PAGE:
Life as a POW was never pleasant, but Richard was pleased to have a tent to sleep in and enough food to avoid illness and starvation. Unlike hundreds of other German Latter-day Saints in POW camps all over Europe and North America, Richard was released very early by the Americans in Czechoslovakia. By July 22, 1945, he was on his way through Germany toward home. In Bad Segeberg, just a few miles east of Glückstadt, he was issued official release papers by the British occupation administration. Although he traveled the last few miles on foot, Richard Fock was not bothered, knowing the trip would end in the arms of his dear wife and the home of his parents. Within days, he was again employed as a railroad mechanic and could look forward to the fulfillment of other personal goals and to a life of service to his God and his Church. 
The British army entered Glückstadt in April 1945. There was no fighting, and the Saints there were not bothered by the invaders. Their homes and meeting rooms were intact, and they busied themselves with the task of taking in LDS refugees from eastern Germany. Conditions in Glückstadt were relatively good as they began a new life in a new Germany.
The following members of the Glückstadt Branch did not survive World War II:
Hilde Marie Brandemann b. Högelund Kr. Hadersleben, 16 Nov 1889; dau. of Peter Bundessen and Auguste Marie Nielsen; bp. 24 Nov 1929; conf. 24 Nov 1929; missing (CHL CR 375 8, no. 91)
Margaretha Helene Fischer b. Obendeich bei Herzhorn, Schleswig Holstein, 8 Apr 1904; dau. of Johannes Karl Teich Fischer and Helene Sievers; bp. 30 Oct 1924; conf. 30 Oct 1924; m. 21 Apr 1929, Alwin Drier; missing (CHL CR 375 8, no. 92)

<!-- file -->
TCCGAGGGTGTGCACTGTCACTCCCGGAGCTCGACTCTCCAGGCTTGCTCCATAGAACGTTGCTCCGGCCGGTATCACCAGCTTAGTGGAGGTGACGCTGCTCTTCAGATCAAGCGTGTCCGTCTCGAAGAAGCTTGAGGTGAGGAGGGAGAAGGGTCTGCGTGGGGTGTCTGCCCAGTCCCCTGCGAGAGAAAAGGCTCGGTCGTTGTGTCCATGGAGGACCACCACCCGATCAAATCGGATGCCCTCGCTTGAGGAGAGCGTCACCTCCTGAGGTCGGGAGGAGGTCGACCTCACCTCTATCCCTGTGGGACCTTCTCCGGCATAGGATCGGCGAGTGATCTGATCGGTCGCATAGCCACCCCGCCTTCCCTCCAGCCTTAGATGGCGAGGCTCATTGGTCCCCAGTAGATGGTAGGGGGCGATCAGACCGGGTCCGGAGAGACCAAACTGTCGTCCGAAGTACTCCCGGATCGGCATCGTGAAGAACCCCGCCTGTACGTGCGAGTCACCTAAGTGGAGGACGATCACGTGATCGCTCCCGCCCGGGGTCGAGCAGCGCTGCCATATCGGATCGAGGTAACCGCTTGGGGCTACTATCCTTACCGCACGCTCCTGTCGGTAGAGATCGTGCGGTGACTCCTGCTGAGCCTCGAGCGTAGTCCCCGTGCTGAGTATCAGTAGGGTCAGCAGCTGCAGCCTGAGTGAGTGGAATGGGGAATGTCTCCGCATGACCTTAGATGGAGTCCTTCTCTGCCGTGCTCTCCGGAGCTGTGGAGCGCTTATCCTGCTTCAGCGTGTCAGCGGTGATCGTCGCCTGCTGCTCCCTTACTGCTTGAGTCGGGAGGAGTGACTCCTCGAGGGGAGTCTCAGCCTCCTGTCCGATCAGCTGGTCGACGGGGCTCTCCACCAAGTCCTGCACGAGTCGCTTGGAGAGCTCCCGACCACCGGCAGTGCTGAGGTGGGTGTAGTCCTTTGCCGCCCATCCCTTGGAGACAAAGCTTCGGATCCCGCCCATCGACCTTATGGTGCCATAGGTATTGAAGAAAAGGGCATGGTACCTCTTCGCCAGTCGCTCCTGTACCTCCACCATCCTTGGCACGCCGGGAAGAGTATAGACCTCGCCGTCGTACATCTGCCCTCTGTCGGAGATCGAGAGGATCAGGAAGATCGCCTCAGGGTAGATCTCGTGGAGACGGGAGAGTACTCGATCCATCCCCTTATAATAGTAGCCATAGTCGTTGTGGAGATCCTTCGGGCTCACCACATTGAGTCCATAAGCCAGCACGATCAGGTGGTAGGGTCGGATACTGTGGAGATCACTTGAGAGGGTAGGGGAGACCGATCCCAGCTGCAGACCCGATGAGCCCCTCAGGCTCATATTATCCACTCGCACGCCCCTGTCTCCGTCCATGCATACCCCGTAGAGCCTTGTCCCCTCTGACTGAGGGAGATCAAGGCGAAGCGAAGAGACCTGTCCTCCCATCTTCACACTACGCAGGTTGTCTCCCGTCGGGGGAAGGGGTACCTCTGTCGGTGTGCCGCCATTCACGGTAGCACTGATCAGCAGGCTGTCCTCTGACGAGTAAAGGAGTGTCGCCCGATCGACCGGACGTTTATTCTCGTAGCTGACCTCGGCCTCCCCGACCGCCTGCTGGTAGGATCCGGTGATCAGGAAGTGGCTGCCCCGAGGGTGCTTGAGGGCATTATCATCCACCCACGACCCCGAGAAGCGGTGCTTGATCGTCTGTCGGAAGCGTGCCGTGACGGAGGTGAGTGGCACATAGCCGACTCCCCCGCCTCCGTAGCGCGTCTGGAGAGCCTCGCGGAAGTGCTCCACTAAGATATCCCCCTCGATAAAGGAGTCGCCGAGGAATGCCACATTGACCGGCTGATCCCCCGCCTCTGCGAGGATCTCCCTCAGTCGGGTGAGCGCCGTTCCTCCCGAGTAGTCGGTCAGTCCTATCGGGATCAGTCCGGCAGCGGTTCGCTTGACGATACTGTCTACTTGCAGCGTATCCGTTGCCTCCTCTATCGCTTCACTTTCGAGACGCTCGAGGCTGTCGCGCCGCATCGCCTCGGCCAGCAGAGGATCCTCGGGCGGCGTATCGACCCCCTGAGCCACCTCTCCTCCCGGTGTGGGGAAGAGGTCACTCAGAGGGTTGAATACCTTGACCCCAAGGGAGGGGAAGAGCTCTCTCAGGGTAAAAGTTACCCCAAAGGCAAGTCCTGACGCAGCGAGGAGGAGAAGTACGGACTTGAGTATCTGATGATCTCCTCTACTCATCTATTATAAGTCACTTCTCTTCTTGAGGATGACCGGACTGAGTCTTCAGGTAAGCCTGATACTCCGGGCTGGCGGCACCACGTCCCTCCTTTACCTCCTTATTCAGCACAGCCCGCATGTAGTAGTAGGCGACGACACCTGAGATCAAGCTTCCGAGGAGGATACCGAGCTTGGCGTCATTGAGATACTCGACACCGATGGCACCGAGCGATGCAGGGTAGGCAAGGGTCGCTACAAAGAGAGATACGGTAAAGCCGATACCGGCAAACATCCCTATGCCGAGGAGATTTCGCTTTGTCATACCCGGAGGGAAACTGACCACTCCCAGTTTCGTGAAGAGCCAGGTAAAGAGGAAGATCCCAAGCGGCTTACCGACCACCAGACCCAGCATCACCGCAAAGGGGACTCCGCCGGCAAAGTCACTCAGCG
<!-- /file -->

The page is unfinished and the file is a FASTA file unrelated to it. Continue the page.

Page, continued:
Karl Johannes Teichfischer b. Engelbrechtsche Wildnis, Steinburg, Schleswig-Holstein, Preussen, 23 Jun 1874; son of Claus Teichfischer and Anna Gesche Soltau; bp. 18 Sep 1921; conf. 18 Sep 1921; ord. deacon 15 Jan 1924; ord. teacher 29 Aug 1926; ord. priest 25 Mar 1928; ord. elder 1 May 1932; m. Herzhorn, Steinburg, Schleswig-Holstein, Preussen, 4 Sep 1898, Helene Amonda Sievers; 11 children; d. stomach cancer Herzhorn 4 Mar 1941 (Fock; CHL CR 275 8 2438, no. 870; FHL microfilm 245282, 1930 and 1935 censuses)
Walter Tiedemann b. 18 April 1915; son of Johann Jürgen Tiedemann and Anna Catharina Margaretha von Roenn; bp. 10 Jun 1939; conf. 10 Jun 1939; d. 5 August 1943 (FamilySearch)
 West German Mission branch directory, 1939, CHL LR 10045 11.
 Presiding Bishopric, “Financial, Statistical, and Historical Reports of Wards, Stakes, and Missions, 1884–1955,” 257, CHL CR 4 12.
 Hanna Helene Sievers, interview by the author in German, Glückstadt, Germany, August 16, 2006; unless otherwise noted, summarized in English by Judith Sartowski.
 Marianne Sievers Fock, interview by the author in German, Glückstadt, Germany, August 16, 2006.
 Richard Jürgen Johannes Fock, autobiography (unpublished, 1999), 2.
 Fock, autobiography, 3.
 Brunhilde Koch Richter, telephone interview with Jennifer Heckmann in German, October 3, 2008.
 Fock, autobiography, 4.
 Ibid., 7.
 Ibid., 8.